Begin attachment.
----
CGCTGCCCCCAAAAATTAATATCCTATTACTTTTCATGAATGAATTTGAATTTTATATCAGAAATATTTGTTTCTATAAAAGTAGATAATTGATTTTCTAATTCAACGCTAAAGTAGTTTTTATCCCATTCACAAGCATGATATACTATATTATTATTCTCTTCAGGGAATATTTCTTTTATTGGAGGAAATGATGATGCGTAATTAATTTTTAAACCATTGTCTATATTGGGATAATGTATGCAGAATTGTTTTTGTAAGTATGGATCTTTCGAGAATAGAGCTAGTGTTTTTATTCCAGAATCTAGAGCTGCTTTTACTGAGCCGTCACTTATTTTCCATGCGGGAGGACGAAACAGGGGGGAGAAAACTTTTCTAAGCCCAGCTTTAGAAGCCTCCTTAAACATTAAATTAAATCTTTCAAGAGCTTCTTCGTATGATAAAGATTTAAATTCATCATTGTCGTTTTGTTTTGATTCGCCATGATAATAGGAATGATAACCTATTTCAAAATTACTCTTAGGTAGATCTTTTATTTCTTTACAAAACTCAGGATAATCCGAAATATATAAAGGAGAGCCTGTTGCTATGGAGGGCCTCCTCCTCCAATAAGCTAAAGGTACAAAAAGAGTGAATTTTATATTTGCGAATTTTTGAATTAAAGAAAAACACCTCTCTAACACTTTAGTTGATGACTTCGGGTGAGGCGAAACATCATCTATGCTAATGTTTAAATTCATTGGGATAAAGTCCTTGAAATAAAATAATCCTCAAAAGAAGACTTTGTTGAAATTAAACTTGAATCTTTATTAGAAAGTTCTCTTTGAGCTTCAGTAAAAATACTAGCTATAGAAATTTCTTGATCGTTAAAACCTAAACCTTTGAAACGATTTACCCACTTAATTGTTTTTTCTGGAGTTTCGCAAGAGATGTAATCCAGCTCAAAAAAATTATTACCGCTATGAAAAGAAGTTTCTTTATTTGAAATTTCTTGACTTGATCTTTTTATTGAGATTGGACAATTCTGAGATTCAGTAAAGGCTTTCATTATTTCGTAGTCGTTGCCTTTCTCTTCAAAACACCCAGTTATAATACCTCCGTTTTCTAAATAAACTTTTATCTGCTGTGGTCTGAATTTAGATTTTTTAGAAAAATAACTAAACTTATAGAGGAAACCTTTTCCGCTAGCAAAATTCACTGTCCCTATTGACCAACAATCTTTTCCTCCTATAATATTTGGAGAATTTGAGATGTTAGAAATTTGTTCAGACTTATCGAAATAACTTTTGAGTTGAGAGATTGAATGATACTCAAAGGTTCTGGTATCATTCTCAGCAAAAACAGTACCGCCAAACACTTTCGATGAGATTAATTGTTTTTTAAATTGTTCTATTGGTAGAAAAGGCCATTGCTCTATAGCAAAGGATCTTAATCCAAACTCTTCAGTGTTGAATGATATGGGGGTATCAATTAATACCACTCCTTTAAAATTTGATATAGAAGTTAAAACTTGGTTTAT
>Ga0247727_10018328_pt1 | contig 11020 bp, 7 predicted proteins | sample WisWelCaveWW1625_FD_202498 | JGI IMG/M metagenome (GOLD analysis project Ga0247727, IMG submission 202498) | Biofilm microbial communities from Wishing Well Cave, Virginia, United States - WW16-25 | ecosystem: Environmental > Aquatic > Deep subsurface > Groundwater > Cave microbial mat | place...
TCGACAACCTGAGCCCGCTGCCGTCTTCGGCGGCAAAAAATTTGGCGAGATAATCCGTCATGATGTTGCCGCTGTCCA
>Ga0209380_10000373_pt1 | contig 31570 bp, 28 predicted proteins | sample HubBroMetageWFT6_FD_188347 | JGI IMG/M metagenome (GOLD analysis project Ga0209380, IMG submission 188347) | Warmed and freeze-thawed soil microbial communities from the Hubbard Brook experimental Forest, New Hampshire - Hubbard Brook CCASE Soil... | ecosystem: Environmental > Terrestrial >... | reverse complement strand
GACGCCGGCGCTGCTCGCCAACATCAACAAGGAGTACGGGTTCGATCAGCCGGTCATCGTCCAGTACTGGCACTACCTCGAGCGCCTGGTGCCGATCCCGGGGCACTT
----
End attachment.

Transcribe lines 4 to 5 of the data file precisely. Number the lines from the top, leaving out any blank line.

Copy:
>Ga0209380_10000373_pt1 | contig 31570 bp, 28 predicted proteins | sample HubBroMetageWFT6_FD_188347 | JGI IMG/M metagenome (GOLD analysis project Ga0209380, IMG submission 188347) | Warmed and freeze-thawed soil microbial communities from the Hubbard Brook experimental Forest, New Hampshire - Hubbard Brook CCASE Soil... | ecosystem: Environmental > Terrestrial >... | reverse complement strand
GACGCCGGCGCTGCTCGCCAACATCAACAAGGAGTACGGGTTCGATCAGCCGGTCATCGTCCAGTACTGGCACTACCTCGAGCGCCTGGTGCCGATCCCGGGGCACTT